Wet or dry? Once you arrive at Victoria Falls lodges on the Zambia side, that’s all you have to decide. Do you want your tour guide to show you around on water or on land?
Victoria Falls safaris incorporate canoeing on the upper and lower Zambezi River for a completely different vantage point of all the animals that frequent the river banks and surrounds.
River cruises are another tamer touring option compared to white-water rafting, which is guaranteed to get your adrenalin pumping on day trips or expeditions.
Mosi-O-Tunya National Park incorporates the Victoria Falls as it stretches about 12km along the upper Zambezi. It’s a good ‘dry’ tour if you want to see antelope, zebra, giraffe and the only white rhinos to have a safe haven in the country.
Victoria Falls lodges like the Victoria Falls Hotel provide quick access to Namibia, Botswana and Zambia if you have time to wander beyond the immediate vicinity of this world-renowned landmark and its nearby attractions. The Victoria Falls Hotel is perched on the edge of the Batoka Gorge with a view of the railway bridge named after the spectacle.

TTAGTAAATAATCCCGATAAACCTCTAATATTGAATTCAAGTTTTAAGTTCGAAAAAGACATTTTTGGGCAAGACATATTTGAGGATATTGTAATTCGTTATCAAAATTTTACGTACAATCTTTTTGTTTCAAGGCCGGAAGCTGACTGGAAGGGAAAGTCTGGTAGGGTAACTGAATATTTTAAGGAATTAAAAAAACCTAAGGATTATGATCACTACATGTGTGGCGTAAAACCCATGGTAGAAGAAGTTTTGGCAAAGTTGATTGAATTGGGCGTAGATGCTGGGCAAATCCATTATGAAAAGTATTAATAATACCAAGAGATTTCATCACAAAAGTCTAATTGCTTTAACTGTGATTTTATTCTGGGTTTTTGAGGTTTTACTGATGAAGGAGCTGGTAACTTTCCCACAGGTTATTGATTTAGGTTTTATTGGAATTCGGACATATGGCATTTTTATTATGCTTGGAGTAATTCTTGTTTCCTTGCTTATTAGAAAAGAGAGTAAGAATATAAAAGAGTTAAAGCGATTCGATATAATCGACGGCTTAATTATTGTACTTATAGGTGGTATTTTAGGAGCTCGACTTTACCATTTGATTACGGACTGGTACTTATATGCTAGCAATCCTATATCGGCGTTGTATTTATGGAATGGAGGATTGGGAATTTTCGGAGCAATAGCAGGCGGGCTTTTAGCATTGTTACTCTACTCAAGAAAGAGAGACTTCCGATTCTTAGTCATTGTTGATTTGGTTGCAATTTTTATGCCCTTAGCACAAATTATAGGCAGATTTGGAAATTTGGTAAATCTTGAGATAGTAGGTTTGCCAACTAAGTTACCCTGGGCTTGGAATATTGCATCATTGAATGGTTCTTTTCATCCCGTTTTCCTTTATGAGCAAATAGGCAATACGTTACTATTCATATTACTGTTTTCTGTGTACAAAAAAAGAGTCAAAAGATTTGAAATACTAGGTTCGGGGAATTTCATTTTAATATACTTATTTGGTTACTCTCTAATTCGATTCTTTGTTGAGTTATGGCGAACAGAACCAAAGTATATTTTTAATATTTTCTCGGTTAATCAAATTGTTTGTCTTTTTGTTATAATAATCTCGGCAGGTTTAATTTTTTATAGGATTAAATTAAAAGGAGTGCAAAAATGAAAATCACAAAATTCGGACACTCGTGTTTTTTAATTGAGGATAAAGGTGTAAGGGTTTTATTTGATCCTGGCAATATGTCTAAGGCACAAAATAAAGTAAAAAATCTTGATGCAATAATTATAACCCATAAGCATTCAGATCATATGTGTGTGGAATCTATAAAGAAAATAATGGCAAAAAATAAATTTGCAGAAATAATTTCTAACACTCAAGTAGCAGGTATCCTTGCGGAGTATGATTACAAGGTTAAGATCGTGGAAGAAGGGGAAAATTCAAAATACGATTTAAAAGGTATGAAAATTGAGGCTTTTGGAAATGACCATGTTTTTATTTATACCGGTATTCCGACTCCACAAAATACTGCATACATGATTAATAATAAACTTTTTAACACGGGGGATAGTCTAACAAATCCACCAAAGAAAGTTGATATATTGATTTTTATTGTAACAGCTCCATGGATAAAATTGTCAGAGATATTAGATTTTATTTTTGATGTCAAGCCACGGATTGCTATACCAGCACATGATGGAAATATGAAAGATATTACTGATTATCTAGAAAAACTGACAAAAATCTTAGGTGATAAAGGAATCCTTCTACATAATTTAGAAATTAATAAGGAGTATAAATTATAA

Bear in mind that even on a ‘dry’ tour, you must be prepared to get a little wet for the spray from the ‘Smoke that Thunders’ is far-reaching.
Attempting the world's highest free-standing bungee jump from the Victoria Falls bridge is one way to get your adrenalin pumping. Hot air ballooning is something else to do from a great height, and provides unforgettable views of this natural wonder.
The conventional day and night game drives; traditional, cultural, Zambezi Nature Sanctuary and Falls tours; horseback and elephant trails are highly recommended too.
David Livingstone’s discovery of the Victoria Falls in November 1855 is commemorated through Livingstone Island and Livingstone Town. The Island is where he first sighted the Falls, which are so large that they are identified in five parts, namely: the Devil's Cataract, Cataract Island, the Main Falls, Rainbow Falls and the Eastern Cataract.